Alec Baldwin ignored ‘Rust’ armorer’s request to attend ‘cross draw training’ just days before the shooting, lawsuit says

Actor Alec Baldwin
The actor Alec Baldwin at the Hamptons International Film Festival in East Hampton, New York, on October 7, 2021. Mark Sagliocco/Getty Images for National Geographic
  • The armorer for the film “Rust” is suing an ammo supplier, alleging live ammo was mixed with dummy rounds.
  • Hannah Gutierrez-Reed also said in her lawsuit that Alec Baldwin did not respond when she tried to schedule firearms training.
  • New Mexico police are investigating the fatal shooting of cinematographer Halyna Hutchens on set.

The actor Alec Baldwin ignored a request to attend “cross draw training” just days before he fatally shot a cinematographer on the set of “Rust,” according to a new lawsuit filed by the film’s armorer.

The armorer, 24-year-old Hannah Gutierrez-Reed, filed a lawsuit Wednesday against the film’s ammo supplier, alleging the company’s owner had mixed live ammunition with dummy rounds before providing it to the film crew. The October 21, 2021, shooting remains under investigation by New Mexico authorities.

Gutierrez-Reed’s lawsuit did not name Baldwin as a defendant and did not allege that Baldwin violated any laws. But her lawsuit appeared to cast some blame on the actor for his failure to attend training and his handling of the weapon. The lawsuit said Gutierrez-Reed asked Baldwin to schedule the training on October 15, less than a week before the fatal shooting, but she never heard back from the actor.

A lawyer representing Baldwin didn’t immediately respond Thursday to Insider’s request for comment. New Mexico authorities have issued a search warrant for Baldwin’s phone as part of their investigation.

Gutierrez-Reed’s lawsuit said she was not inside the mock church when Baldwin shot Hutchins on the afternoon of October 21, because she believed that no gun-related rehearsing was underway. She also knew that the film set’s COVID-19 protocols advised against large numbers of people crowding inside an enclosed space, the lawsuit said. 

Set of the movie 'Rust'
This aerial photo shows the Bonanza Creek Ranch in Santa Fe, N.M., Saturday, Oct. 23, 2021. Actor Alec Baldwin fired a prop gun on the set of a Western being filmed at the ranch on Thursday, Oct. 21, killing the cinematographer, officials said. Jae C. Hong/AP Photo

The lawsuit added that no one called Gutierrez-Reed back into the church when Baldwin began rehearsing the scene, which involved a cross draw, even though her presence was required for any gun-related filming or rehearsing. 

“Hannah did not see the weapon, nor did she have custody of it for approximately 15 minutes,” the lawsuit said.

Inside that 15-minute window was when Baldwin began practicing a “cross-draw,” in which he would grab the gun from his shoulder holster with his opposite hand and withdraw it, according to the lawsuit.

Cinematographer Halyna Hutchins also directed Baldwin to point the firearm in her direction during that window, according to the lawsuit. It added that Gutierrez-Reed would have never permitted Baldwin to point the firearm at Hutchins had she been inside the church.

“Had Hannah been called back in, she would have re-inspected the weapon, and every round again, and instructed Baldwin on safe gun practices with the cross draw, as was her standard practice on set and under circumstances where: (1) Baldwin did not respond to Hannah’s request on October 15 to schedule cross draw training and (2) the gun had been out of her possession for 15 minutes,” the lawsuit said.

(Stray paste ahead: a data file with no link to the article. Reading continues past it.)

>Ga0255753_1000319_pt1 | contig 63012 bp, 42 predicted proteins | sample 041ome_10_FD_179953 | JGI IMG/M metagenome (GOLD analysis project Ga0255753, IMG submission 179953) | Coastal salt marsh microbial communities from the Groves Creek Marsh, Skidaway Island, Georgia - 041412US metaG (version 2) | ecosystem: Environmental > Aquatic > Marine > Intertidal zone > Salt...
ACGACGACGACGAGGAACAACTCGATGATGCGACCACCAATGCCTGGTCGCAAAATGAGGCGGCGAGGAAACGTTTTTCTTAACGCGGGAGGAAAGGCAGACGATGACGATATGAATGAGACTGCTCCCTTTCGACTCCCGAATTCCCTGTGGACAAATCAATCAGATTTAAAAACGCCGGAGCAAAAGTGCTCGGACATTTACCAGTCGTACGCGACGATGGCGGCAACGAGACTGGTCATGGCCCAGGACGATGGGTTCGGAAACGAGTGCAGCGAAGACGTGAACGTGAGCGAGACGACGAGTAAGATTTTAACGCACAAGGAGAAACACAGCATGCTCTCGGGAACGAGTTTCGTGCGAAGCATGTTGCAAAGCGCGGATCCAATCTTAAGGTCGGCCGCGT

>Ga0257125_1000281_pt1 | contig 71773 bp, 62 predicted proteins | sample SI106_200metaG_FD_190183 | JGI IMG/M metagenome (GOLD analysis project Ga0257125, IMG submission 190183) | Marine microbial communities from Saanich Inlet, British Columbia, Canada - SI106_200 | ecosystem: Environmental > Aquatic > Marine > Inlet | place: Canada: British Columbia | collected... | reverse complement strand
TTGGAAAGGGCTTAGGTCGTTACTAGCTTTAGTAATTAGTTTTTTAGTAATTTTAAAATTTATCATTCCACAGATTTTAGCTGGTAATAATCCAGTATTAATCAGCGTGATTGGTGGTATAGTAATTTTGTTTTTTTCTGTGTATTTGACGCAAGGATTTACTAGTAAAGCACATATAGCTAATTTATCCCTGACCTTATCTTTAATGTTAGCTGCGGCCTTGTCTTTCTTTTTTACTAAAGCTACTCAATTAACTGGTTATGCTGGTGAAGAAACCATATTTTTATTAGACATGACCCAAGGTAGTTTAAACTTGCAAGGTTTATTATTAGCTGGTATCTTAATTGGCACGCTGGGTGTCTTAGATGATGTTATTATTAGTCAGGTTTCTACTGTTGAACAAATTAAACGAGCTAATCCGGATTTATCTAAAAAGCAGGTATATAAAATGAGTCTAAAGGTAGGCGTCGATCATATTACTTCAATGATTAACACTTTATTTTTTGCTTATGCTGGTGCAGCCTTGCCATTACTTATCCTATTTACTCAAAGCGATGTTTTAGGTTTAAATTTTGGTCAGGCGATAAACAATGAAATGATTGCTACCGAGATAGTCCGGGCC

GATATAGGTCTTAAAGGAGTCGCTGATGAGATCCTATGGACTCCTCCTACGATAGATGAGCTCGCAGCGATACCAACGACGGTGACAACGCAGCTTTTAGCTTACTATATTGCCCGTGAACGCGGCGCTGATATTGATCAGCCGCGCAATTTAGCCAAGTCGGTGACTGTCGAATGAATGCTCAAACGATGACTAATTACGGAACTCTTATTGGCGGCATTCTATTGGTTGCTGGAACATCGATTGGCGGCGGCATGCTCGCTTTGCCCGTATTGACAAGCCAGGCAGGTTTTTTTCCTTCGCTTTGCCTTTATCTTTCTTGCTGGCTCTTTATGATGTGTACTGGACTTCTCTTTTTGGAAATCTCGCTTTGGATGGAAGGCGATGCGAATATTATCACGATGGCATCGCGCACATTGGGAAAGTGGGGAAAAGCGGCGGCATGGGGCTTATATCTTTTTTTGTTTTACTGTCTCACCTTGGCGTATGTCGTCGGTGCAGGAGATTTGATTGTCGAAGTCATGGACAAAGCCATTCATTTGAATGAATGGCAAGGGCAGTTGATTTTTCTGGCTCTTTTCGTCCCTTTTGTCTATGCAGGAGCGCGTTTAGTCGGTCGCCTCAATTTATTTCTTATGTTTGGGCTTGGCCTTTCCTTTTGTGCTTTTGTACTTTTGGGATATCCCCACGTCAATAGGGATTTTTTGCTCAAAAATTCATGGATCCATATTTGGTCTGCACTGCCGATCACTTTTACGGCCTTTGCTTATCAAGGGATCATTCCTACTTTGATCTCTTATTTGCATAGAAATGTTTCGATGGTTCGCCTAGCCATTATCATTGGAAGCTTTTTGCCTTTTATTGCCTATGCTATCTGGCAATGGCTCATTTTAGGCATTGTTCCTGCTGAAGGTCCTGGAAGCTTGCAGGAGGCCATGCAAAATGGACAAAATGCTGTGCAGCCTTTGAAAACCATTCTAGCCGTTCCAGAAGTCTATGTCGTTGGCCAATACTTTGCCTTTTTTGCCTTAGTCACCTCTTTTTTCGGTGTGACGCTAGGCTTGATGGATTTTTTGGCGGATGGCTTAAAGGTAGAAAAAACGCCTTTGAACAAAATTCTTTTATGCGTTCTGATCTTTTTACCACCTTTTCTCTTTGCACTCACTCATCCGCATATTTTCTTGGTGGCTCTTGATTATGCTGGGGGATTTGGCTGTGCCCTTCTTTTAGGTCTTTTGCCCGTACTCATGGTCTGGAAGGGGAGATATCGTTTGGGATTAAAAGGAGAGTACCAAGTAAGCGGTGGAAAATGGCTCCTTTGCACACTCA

The armorer recalled struggling to load the gun with what she believed were dummy rounds

Gutierrez-Reed’s lawsuit also described her role in the hours leading up to the shooting. It noted that she had personally loaded Baldwin’s gun with dummy rounds, which could be distinguished from live ammunition by the visible holes in them.

“Hannah loaded 4 dummy rounds with holes in them from her pants pocket, a 5th dummy round from the box with a hole in it and attempted to load a 6th dummy round without a hole in it from the box but it would not go into the chamber, and she thought the chamber might need to be cleaned,” the lawsuit said.

The lawsuit added that Gutierrez Reed shook the sixth round “to ensure herself that it was a dummy round.”

Gutierrez-Reed then gave Baldwin the gun just after 10 a.m., and “he had continuous possession of the gun with the 5 dummy rounds loaded into it” until the lunch break at 12:30 p.m, according to the lawsuit. The armorer asked Baldwin roughly every 30 minutes, between scenes, whether he would like to give back the gun for safekeeping, but each time Baldwin responded “no,” the lawsuit said.

Rust set
A Santa Fe County Sheriff’s deputy briefly talks with a security guard at the entrance to the Bonanza Creek Ranch in Santa Fe, N.M., Monday, Oct. 25, 2021. Associated Press/Jae C. Hong

After the lunch break, Gutierrez-Reed cleaned the sixth chamber of the gun and loaded it with another round from the dummy box.

“To the best of Hannah’s knowledge, the gun was now loaded with 6 dummy rounds,” the lawsuit said.

The lawsuit also suggested that Gutierrez Reed was overworked. She was given the titles of both armorer — handling all firearm-related props — and key prop assistant.

“The Rust script was a very ‘gun heavy’ western script, with guns needed on 10 of the 12 film days leading up to October 21, and gunfire on at least half of the shooting days,” the lawsuit said. “This gun heavy script required Hannah to perform a significant amount of work each day as both an armorer and key props assistant.”

Gutierrez-Reed was paid a total of $7,500 to perform both jobs, according to the lawsuit.